Want to get a sense of how “Green” policies work? If you look at the GreenR plan, ICLEI policies and the words of the head of the group calling itself the Regional Planning Association, you will see various ideas to reduce carbon emissions all of which are based on making it more expensive to own a car. In touting ICLEI’s work in New York City known as PlaNYC, our Green Mayor always seems to leave out that the first major initiative of his pals at ICLEI in New York was to propose congestion pricing:
New York congestion pricing was a proposed traffic congestion fee for vehicles traveling into or within the Manhattan central business district of New York City. The congestion pricing charge was one component of New York City Mayor Michael Bloomberg’s plan to improve the city’s future environmental sustainability while planning for population growth, entitled PlaNYC 2030: A Greener, Greater New York.
The Brooklyn Paper reported at the time:
…regular motorists would pay the $8 fee, while truck drivers would pay $21. Drivers moving within the zone would pay $4. The fee would not apply to drivers who use the Brooklyn Bridge to connect directly to the FDR Drive, but it is unclear how congestion pricing would affect Manhattan Bridge drivers, who do not have a direct connection to the highway and enter Manhattan on Canal Street, which is within the $8 zone. Instead of tollbooths, there would be a network of cameras enforcing compliance.
Our Green Mayor also fails to mention the plan was hooted down by NYC residents who balked at the price tag, by representative of the outer boroughs or a report by Richard Brodsky that found it would increase air pollution in the four other boroughs, was a regressive tax, would not deliver the promised environmental benefits and was generally not very well thought out. Sound familiar?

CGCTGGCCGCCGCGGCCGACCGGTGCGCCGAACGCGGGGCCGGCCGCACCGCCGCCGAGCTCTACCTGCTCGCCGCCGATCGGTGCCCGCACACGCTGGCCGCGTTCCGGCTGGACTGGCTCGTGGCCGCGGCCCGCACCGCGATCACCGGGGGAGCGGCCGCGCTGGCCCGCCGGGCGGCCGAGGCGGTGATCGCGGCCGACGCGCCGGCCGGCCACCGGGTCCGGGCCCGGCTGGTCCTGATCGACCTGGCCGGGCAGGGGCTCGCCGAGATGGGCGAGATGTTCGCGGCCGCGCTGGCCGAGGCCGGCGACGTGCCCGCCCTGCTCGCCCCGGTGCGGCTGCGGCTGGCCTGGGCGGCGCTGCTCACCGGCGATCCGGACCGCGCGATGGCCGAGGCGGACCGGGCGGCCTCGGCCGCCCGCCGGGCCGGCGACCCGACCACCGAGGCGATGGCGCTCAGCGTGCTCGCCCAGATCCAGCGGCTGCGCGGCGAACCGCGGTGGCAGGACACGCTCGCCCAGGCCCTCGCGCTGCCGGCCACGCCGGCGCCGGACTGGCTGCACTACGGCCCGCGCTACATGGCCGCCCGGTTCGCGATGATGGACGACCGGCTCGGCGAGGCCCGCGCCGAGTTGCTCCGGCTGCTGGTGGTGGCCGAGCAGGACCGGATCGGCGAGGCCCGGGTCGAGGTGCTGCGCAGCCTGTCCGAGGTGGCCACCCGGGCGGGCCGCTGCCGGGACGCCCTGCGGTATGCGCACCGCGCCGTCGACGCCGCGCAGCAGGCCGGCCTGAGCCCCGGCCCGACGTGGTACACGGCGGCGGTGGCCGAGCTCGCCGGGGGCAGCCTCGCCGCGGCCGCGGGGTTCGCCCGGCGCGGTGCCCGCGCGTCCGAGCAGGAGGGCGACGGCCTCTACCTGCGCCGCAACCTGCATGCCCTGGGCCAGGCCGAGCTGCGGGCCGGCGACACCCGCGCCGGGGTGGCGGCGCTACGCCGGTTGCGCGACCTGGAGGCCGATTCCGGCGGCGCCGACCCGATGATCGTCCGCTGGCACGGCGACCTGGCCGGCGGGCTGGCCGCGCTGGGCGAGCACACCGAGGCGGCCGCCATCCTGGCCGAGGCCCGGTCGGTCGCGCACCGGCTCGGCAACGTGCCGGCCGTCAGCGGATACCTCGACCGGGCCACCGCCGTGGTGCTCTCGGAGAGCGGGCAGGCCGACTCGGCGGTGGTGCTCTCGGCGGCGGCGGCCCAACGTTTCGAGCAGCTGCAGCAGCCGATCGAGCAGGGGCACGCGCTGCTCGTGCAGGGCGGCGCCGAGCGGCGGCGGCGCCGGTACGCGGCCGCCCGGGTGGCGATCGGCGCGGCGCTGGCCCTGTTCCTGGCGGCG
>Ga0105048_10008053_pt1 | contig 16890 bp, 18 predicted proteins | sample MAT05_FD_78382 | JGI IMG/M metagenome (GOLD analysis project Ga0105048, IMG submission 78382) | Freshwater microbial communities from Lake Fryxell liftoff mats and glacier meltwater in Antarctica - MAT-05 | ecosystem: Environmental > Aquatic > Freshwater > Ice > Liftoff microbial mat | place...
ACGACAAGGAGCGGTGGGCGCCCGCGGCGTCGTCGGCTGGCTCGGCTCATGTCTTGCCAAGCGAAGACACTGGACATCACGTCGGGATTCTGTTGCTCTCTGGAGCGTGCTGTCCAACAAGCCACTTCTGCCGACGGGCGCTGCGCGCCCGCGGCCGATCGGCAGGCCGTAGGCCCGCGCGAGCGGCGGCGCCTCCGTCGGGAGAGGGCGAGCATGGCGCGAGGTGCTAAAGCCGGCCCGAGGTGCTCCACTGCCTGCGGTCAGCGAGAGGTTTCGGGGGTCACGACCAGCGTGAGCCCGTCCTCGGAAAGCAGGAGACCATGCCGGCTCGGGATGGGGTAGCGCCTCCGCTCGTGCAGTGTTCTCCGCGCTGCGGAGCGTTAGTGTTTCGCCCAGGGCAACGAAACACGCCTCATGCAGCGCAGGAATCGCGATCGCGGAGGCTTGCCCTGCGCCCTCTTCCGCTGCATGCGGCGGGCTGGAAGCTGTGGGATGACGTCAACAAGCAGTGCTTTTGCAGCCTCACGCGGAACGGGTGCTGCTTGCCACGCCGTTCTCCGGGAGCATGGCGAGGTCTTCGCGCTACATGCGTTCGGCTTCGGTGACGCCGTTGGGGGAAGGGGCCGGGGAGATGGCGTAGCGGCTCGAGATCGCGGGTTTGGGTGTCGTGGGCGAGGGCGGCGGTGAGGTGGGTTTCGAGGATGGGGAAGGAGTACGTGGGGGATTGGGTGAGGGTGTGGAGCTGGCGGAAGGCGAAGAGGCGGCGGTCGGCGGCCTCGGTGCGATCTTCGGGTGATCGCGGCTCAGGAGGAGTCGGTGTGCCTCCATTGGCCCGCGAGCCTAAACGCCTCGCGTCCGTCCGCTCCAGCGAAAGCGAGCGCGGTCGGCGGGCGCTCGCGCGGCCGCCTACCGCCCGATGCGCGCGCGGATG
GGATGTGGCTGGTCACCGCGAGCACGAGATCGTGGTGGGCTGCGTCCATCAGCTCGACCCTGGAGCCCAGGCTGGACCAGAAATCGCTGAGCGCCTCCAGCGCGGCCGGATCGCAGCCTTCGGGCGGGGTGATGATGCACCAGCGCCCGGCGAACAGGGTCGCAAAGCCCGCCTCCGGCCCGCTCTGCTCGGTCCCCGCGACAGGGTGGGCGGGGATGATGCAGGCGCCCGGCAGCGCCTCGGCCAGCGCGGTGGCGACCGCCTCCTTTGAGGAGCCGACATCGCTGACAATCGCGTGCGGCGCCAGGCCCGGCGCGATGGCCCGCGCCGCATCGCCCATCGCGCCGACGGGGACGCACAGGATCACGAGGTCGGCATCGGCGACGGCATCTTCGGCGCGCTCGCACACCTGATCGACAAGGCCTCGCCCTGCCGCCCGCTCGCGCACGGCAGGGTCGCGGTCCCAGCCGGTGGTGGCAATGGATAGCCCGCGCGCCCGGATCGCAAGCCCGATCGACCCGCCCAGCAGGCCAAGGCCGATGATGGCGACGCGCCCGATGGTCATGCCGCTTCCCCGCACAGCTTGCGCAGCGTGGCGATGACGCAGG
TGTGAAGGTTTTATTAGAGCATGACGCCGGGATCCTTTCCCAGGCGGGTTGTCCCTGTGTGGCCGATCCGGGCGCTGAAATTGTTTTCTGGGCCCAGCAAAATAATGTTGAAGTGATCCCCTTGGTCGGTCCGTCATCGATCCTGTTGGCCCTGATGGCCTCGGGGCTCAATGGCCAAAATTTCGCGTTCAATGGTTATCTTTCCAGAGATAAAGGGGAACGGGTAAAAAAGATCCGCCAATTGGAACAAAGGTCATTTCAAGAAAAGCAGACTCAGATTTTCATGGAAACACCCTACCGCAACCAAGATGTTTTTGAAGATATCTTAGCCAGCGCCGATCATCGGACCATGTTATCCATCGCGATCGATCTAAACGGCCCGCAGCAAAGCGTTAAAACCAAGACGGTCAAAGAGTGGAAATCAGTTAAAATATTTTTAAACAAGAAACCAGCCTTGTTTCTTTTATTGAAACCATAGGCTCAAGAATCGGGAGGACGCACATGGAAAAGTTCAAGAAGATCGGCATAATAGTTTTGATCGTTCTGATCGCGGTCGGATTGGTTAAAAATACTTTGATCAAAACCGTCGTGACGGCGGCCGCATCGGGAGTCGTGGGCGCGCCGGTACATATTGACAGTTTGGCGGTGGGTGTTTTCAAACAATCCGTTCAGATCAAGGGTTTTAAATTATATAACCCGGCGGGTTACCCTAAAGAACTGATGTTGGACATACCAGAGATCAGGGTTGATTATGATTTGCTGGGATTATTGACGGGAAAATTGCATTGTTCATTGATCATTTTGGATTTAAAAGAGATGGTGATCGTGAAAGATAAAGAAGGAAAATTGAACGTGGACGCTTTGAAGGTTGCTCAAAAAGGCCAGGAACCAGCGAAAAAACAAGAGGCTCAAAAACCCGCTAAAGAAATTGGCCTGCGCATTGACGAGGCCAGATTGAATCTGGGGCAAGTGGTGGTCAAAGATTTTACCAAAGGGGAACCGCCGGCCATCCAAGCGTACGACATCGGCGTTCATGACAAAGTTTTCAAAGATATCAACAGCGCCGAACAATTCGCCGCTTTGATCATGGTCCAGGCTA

If approved and implemented, it would have been the first such fee scheme enacted in the United States.Nonetheless the proposal did not succeed as it was never put to a vote on the Assembly.
Now we have yet another plan justified by helping the environment by reducing carbon emissions and providing support for public transit. So, if I live in New Rochelle and work in White Plains WHY am I subsidizing rail service from Port Jervis to Manhattan? Is this about fresh air or about getting more money to pay the bloated salaries and benefits of the MTA union workers?
New York’s 9 million drivers are furious because in a rush to raise money — and to make it seem like they weren’t raising taxes — the Legislature increased fees on just about everything having to do with driving.
* The cost of license plates went from $15 to $25
* Driver licenses from $50 to $64.50
* Car registrations from $44 to $55
* And when you register your car you have to pay a county “use tax” of $10 to $60
And there’s another new fee you probably don’t know about. If you live in the Metropolitan Transportation Authority region it will cost you an extra $50 to register your car. For the privilege of driving you pay a transit surcharge.
How many vehciles are registered in New York State? According to the DOT, over 11mm (as of 2003)
How many carbon-emitting vehicles will these new taxes take off the road? None.
But the State of New York just went into your wallet for an extra ($10 + 14.50 + $11) + [10 to 60] x 11mm.
Or roughly $720,000,000 in new fees — and this is a regressive tax, hitting everyone equally and therefore hitting lower-income and middle-income families harder. So, while they talk about a “millionaire’s tax” in ALbany (that starts around $200,000), they are soaking everyone.